• Fetal macrosomia
  • Multiple gestation
  • Hydramnios
  • Grand multiparity
  • CPD

Implications of Hypotonic Labor
  • Help with coping abilities
  • Prolonged labor results in
  • Maternal exhaustion, dehydration
  • Increased incidence of infection
  • Postpartum hemorrhage due to uterine atony
  • Nonreassuring fetal status
  • Fetal sepsis from pathogens ascending from birth

Nursing Plan for Hypotonic Labor
  • Frequent monitoring of vital signs, FHR and
  • Assist with amniotomy assess amniotic fluid for
  • Administer oxytocin or nipple stimulation
  • Assess bladder for distention and empty every 2
  • Minimize vaginal exams to decrease risk of

Nursing Plan for Hypotonic Labor (contd)
  • Assess for signs of infection
  • Maternal fever
  • Chills
  • Foul-smelling amniotic fluid
  • Fetal tachycardia
  • Provide emotional support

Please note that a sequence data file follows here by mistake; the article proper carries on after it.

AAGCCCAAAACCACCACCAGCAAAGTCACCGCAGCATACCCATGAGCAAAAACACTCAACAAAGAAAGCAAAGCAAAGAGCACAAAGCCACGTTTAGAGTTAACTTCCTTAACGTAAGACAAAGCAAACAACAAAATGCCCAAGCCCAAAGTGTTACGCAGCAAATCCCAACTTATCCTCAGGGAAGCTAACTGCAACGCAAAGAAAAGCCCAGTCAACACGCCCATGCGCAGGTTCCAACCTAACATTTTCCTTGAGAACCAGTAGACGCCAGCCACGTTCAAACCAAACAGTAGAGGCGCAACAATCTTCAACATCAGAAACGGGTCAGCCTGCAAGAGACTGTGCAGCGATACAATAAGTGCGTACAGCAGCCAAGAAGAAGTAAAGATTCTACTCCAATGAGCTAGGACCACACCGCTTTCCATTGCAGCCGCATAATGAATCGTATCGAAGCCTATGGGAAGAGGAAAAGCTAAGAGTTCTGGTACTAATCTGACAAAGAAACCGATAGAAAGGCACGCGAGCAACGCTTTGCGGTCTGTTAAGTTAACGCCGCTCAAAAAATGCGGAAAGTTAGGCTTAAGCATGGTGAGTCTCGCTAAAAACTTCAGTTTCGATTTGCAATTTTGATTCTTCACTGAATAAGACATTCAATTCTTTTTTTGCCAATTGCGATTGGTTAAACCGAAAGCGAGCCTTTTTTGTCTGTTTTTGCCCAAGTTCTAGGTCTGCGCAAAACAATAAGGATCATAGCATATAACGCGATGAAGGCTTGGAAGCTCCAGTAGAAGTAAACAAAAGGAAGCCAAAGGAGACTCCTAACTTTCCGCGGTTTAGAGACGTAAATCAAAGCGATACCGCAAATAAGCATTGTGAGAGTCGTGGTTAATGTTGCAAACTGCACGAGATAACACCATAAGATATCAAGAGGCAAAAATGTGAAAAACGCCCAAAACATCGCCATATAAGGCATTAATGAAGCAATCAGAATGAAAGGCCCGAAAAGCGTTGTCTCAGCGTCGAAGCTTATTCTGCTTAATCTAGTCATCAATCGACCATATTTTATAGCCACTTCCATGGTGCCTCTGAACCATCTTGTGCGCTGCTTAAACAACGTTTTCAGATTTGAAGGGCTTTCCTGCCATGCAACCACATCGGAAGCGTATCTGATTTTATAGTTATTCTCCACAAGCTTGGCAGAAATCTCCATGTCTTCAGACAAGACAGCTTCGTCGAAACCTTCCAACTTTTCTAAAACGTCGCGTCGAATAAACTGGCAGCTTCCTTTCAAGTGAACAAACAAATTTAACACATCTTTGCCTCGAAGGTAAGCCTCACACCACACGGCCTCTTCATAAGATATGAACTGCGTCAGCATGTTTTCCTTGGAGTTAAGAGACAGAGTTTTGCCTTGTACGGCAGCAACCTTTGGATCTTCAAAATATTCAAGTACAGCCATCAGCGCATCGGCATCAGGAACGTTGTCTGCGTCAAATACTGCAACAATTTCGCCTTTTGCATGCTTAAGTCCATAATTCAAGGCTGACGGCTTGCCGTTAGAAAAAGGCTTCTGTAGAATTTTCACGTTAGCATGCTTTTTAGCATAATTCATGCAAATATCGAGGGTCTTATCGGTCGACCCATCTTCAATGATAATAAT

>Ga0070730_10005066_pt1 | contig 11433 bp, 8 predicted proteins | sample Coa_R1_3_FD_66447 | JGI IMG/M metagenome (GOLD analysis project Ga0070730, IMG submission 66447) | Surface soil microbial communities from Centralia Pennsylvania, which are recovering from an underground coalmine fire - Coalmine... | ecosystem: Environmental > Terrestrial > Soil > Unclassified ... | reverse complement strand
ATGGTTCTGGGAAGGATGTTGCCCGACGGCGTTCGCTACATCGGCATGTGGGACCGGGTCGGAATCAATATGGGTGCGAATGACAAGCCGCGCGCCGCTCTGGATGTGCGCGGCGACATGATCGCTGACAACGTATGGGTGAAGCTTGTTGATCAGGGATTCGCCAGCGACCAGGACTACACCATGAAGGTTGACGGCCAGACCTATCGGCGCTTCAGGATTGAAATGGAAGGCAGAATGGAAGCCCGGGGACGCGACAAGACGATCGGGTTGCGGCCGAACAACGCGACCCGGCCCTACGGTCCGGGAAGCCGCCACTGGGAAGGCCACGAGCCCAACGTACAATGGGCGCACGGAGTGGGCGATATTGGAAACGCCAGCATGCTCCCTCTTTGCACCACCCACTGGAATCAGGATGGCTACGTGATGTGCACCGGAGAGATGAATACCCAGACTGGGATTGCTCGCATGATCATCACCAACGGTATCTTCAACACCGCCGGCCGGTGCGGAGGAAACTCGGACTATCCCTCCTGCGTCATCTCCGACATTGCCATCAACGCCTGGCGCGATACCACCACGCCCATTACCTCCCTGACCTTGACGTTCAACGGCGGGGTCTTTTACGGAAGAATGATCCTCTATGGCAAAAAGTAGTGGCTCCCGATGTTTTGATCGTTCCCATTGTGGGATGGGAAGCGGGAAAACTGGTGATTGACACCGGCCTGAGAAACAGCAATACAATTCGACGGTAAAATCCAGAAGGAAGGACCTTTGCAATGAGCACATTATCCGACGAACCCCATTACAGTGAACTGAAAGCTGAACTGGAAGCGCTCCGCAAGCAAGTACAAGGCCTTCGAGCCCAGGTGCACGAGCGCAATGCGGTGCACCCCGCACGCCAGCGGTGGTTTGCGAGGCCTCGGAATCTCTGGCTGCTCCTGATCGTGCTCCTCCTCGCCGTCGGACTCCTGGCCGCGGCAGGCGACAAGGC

• Provide information and encourage questions
  • Prepare for surgical delivery

Abnormal Presentation/Dystocia
  • Abnormal flexion of head, breech, twins
  • Large fetus macrosomia
  • CPD, shoulder dystocia
  • Poor quality contractions
  • - prolonged labor
  • Extensive perineal laceration at birth (3rd or
    4th degree) or vaginal trauma
  • Increased fetal morbidity and mortality

Abnormal Presentations
Breech Presentations
  • Likely cesarean birth
  • Increased risk of prolapsed cord
  • Increased risk of cervical spinal cord injuries
    due to hyperextension of fetal head during
    vaginal birth
  • Increased risk birth trauma (especially head)
    during any type of birth

Breech Presentations
Multiple Gestation
  • Frequent assessment of fetal heart tones of each
  • Education of mother about signs and symptoms of
    preterm labor
  • Encouragement of mother to rest frequently prior
    to birth
  • Preparation of equipment needed to care for each
    individual newborn

Multiple Gestation
Multiple Gestation
Cephalopelvic Disproportion
  • Occurs when fetal head is larger than maternal